Clyburn: I Don’t Want Anybody Tearing Down Any Statues

Melanie Arter | July 22, 2020 | 3:12pm EDT
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House Majority Whip James Clyburn (D-S.C.) (Photo by SAUL LOEB/AFP via Getty Images)
House Majority Whip James Clyburn (D-S.C.) (Photo by SAUL LOEB/AFP via Getty Images)

( – House Majority Whip James Clyburn (D-S.C.) said Wednesday that he doesn’t want to see statues torn down and that “nobody is talking about destroying statues.”

Instead, he said, statues honoring Confederate soldiers and the like should be placed in a museum.

Clyburn spoke at a press conference of House Democrats calling for the removal of statues of people who supported slavery from the U.S. Capitol building.

“Nobody is talking about destroying statues. I do not believe that we ought to—no matter how ill-fated it may be, I do not advocate and don’t want anybody tearing down any statues. I want them put in their proper perspective, as Steny, just mentioned. Put them in a museum. The ones here in the Capitol, this legislation calls for removing them from a place of honor and putting them maybe over in some museum until the states that sent them up here, and including my state, can come and get them,” he said.

House Majority Leader Steny Hoyer (D-Md.) introduced a bill - H.R. 7573.

The bill directs “the Architect of the Capitol to replace the bust of Roger Brooke Taney in the Old Supreme Court Chamber of the United States Capitol with a bust of Thurgood Marshall to be obtained by the Joint Committee on the Library and to remove certain statues from areas of the United States Capitol which are accessible to the public, to remove all statues of individuals who voluntarily served the Confederate States of America from display in the United States Capitol, and for other purposes.”

“Defenders and purveyors of sedition, slavery, segregation, and white supremacy have no place in this temple of liberty. That’s why we introduced H.R. 7573,” Hoyer said at the press conference.

He called it “a long, overdue and historic step to ensure that individuals we honor in our Capitol represent our nation’s highest ideals and not the worst in its history.”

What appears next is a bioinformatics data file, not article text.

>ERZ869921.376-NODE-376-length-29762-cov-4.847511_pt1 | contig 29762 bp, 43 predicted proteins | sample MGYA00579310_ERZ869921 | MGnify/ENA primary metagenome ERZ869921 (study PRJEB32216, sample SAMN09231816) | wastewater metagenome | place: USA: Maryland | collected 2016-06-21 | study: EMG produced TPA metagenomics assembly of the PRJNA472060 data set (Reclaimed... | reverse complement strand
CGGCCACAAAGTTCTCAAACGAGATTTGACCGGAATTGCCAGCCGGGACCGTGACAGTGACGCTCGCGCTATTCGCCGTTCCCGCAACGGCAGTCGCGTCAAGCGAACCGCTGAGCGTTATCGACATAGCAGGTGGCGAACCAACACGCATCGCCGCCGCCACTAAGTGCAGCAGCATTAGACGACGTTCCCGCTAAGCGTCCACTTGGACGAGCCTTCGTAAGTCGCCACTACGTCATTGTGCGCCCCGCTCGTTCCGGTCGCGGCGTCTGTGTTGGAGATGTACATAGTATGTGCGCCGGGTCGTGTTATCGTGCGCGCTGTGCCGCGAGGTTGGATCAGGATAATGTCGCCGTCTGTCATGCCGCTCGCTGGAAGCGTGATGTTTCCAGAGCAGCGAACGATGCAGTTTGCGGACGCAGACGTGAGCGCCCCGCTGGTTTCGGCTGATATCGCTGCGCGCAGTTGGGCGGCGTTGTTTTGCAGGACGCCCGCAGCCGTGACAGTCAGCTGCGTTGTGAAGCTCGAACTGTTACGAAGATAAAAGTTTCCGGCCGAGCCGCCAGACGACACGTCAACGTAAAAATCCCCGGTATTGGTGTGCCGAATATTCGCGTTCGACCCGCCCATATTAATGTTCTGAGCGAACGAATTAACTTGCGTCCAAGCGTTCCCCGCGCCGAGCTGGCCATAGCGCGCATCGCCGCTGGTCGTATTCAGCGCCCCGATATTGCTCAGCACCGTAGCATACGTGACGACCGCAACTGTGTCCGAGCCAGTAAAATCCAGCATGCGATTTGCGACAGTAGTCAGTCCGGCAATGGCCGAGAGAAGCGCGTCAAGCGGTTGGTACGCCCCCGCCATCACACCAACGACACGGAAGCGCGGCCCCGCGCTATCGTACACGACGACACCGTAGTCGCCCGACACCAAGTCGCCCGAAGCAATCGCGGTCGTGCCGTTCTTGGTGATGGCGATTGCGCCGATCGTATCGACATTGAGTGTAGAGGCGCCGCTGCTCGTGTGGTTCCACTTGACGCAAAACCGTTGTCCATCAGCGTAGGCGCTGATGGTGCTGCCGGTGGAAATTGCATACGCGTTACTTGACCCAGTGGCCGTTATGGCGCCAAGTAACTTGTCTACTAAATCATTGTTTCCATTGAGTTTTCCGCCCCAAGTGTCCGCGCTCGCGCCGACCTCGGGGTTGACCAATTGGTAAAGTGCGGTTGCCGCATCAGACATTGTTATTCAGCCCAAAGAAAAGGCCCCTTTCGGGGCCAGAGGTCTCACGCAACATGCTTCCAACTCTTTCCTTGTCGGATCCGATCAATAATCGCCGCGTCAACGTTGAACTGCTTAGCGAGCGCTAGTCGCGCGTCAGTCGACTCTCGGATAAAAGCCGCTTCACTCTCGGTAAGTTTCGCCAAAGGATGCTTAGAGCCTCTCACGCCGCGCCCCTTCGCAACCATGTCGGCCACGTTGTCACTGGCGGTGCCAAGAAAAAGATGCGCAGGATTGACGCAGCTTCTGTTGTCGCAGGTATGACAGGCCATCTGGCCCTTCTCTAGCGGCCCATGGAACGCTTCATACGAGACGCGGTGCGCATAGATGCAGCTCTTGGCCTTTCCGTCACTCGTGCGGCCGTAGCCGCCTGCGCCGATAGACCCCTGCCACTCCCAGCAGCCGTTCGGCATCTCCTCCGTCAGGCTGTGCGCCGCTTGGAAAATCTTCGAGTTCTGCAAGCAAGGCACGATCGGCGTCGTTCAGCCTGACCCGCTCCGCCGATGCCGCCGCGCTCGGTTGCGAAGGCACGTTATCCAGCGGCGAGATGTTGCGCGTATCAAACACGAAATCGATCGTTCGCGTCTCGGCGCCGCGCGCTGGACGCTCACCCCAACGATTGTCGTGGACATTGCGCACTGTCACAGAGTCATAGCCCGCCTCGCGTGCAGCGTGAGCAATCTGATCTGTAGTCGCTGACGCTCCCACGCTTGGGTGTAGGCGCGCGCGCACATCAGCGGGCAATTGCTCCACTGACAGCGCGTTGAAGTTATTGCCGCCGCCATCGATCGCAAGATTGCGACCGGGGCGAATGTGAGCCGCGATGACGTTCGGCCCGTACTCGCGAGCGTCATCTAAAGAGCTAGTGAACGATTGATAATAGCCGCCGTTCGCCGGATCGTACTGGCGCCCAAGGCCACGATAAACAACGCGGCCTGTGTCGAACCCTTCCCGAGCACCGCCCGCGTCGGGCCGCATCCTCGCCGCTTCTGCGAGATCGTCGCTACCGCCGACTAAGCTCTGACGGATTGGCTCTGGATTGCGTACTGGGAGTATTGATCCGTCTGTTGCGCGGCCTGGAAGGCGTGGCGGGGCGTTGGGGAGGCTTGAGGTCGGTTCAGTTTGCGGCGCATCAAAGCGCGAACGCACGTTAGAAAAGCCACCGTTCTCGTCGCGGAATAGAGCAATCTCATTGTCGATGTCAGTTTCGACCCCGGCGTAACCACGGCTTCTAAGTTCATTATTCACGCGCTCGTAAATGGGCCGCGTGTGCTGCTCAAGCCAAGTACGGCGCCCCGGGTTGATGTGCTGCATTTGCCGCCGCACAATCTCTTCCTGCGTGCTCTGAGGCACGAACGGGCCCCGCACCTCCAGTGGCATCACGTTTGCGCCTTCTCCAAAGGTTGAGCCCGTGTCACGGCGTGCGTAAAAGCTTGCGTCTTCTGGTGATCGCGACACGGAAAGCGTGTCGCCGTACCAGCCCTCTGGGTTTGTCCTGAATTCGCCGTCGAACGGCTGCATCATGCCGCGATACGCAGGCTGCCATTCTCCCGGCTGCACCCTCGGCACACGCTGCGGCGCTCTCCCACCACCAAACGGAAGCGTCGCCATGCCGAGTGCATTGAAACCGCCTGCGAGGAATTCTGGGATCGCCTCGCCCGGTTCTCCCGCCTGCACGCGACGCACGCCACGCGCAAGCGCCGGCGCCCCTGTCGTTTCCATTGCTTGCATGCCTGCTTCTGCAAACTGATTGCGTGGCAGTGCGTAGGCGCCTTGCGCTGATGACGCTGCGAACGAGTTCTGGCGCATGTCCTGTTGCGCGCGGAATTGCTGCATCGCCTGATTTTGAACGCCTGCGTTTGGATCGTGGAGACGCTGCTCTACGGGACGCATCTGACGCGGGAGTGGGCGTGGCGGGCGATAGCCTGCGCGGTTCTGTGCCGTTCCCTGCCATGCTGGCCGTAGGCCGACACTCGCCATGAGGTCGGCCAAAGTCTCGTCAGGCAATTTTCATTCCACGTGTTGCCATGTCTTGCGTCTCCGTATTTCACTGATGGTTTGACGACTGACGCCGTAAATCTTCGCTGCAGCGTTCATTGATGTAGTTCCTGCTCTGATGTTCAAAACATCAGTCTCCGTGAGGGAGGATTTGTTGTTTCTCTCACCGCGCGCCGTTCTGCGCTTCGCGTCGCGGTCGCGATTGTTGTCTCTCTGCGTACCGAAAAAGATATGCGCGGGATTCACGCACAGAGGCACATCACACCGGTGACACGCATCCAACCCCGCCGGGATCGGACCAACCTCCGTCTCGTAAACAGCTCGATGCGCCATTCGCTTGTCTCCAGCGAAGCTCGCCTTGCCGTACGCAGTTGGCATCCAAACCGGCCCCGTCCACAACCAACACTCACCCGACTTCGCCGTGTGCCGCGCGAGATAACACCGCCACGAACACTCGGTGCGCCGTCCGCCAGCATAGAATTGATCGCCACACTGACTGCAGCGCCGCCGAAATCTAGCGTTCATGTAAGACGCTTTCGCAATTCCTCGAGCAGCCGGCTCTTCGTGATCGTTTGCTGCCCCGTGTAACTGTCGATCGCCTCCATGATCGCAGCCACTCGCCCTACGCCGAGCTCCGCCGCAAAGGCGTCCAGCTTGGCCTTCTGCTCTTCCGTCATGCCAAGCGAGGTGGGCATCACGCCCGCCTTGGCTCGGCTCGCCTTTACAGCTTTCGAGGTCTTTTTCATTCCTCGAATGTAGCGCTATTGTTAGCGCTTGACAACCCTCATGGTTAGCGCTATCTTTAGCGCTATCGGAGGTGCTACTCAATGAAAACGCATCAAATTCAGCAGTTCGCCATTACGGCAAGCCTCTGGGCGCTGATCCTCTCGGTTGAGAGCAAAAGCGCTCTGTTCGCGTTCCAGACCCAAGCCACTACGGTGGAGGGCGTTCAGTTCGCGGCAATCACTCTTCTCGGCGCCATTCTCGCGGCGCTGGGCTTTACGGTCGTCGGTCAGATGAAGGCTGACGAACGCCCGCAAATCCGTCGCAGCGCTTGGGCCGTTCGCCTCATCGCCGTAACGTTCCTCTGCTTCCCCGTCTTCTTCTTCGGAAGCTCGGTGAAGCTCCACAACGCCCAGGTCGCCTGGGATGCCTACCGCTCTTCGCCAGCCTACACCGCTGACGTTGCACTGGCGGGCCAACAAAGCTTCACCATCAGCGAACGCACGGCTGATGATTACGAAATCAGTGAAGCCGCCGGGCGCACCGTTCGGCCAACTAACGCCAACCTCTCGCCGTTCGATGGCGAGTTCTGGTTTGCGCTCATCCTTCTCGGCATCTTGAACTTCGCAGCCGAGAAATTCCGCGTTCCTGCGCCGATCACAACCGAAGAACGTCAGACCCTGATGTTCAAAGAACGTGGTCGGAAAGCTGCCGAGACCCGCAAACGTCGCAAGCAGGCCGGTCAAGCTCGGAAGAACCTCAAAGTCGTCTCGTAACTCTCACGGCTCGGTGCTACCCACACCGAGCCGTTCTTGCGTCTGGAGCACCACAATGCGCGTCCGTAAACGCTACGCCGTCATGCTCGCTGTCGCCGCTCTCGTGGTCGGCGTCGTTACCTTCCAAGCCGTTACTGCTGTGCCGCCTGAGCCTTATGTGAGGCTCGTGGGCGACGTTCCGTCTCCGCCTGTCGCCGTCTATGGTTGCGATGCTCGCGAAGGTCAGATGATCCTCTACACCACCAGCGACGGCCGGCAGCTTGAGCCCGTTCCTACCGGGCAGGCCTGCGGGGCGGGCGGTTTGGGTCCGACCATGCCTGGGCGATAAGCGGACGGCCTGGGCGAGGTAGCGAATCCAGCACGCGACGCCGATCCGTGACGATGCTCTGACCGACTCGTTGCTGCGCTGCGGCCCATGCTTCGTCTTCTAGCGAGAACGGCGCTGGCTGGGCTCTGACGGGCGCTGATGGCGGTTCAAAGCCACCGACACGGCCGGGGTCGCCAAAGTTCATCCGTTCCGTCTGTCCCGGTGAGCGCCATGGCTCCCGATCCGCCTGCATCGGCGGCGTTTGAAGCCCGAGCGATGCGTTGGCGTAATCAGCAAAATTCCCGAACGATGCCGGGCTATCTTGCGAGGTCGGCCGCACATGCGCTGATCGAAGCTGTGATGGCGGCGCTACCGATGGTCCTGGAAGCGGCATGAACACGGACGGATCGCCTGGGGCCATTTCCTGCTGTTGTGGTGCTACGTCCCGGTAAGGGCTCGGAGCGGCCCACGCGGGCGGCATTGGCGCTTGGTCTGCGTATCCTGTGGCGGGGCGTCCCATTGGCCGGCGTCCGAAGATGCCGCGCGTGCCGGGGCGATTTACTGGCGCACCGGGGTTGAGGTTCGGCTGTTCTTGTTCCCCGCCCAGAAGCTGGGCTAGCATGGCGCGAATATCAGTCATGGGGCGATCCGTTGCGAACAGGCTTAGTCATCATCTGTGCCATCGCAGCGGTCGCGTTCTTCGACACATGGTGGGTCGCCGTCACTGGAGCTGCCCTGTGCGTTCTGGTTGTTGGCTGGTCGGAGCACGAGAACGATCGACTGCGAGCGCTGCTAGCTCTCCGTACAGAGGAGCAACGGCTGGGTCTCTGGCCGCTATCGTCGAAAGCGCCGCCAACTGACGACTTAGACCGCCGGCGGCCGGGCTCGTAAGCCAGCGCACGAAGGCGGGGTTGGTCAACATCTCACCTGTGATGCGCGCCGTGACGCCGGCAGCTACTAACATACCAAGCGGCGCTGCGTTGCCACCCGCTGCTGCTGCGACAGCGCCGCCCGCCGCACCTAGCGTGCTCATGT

“It’s time to sweep away the last vestiges of Jim Crow and the dehumanizing of individuals because of the color of their skin that intruded for too long on the sacred spaces of our democracy,” Hoyer said.

Clyburn reminisced about seeing Confederate battle flags on the cars of people who rode through his neighborhood when he was a kid.

“I remember when my parents first got the unfettered right to vote. I remember what it meant to them to get that vote. I remember watching Confederate battle flags on automobiles parading through my neighborhood when I was growing up. I remember how it struck fear in us schoolchildren, afraid to go out and play because of what was called the Night Riders, and that flag was their symbol,” he said. 

“I know after going off and studying history, and for me to study about the Holocaust and what it meant in Germany and for Germany to outlaw the swastika and for the haters of Germany to pick up the Confederate battle flag to replace it. And if you cannot understand what that symbolizes, then something is kind of wrong with you, and so we know what the Confederate battle flag symbolizes,” Clyburn said.

“And so when people say these are symbols of heritage and not hate, I say to them: hate is a heritage, depending on what side of history you’re on,” the congressman said.

Rep. Karen Bass (D-Calif.), chairwoman of the Congressional Black Caucus, suggesting placing the statues in a section of the Capitol building once used as a jail. 

“I’m proud to join my colleagues today to introduce this bill that not only removes the bust of Chief Justice Rob Taney, but of all the other statues of the defenders of slavery and segregation located in the U.S. Capitol,” she said.

“I have heard that somewhere in the Capitol there’s a jail people were put in at one point in time, and maybe that would be a proper location for these statues,” Bass said.

“As the world watches the United States during this moral moment, we must be a reflection of the leadership that we project globally. It is a time to replace the monuments of oppression with the monuments of liberty,” she concluded.

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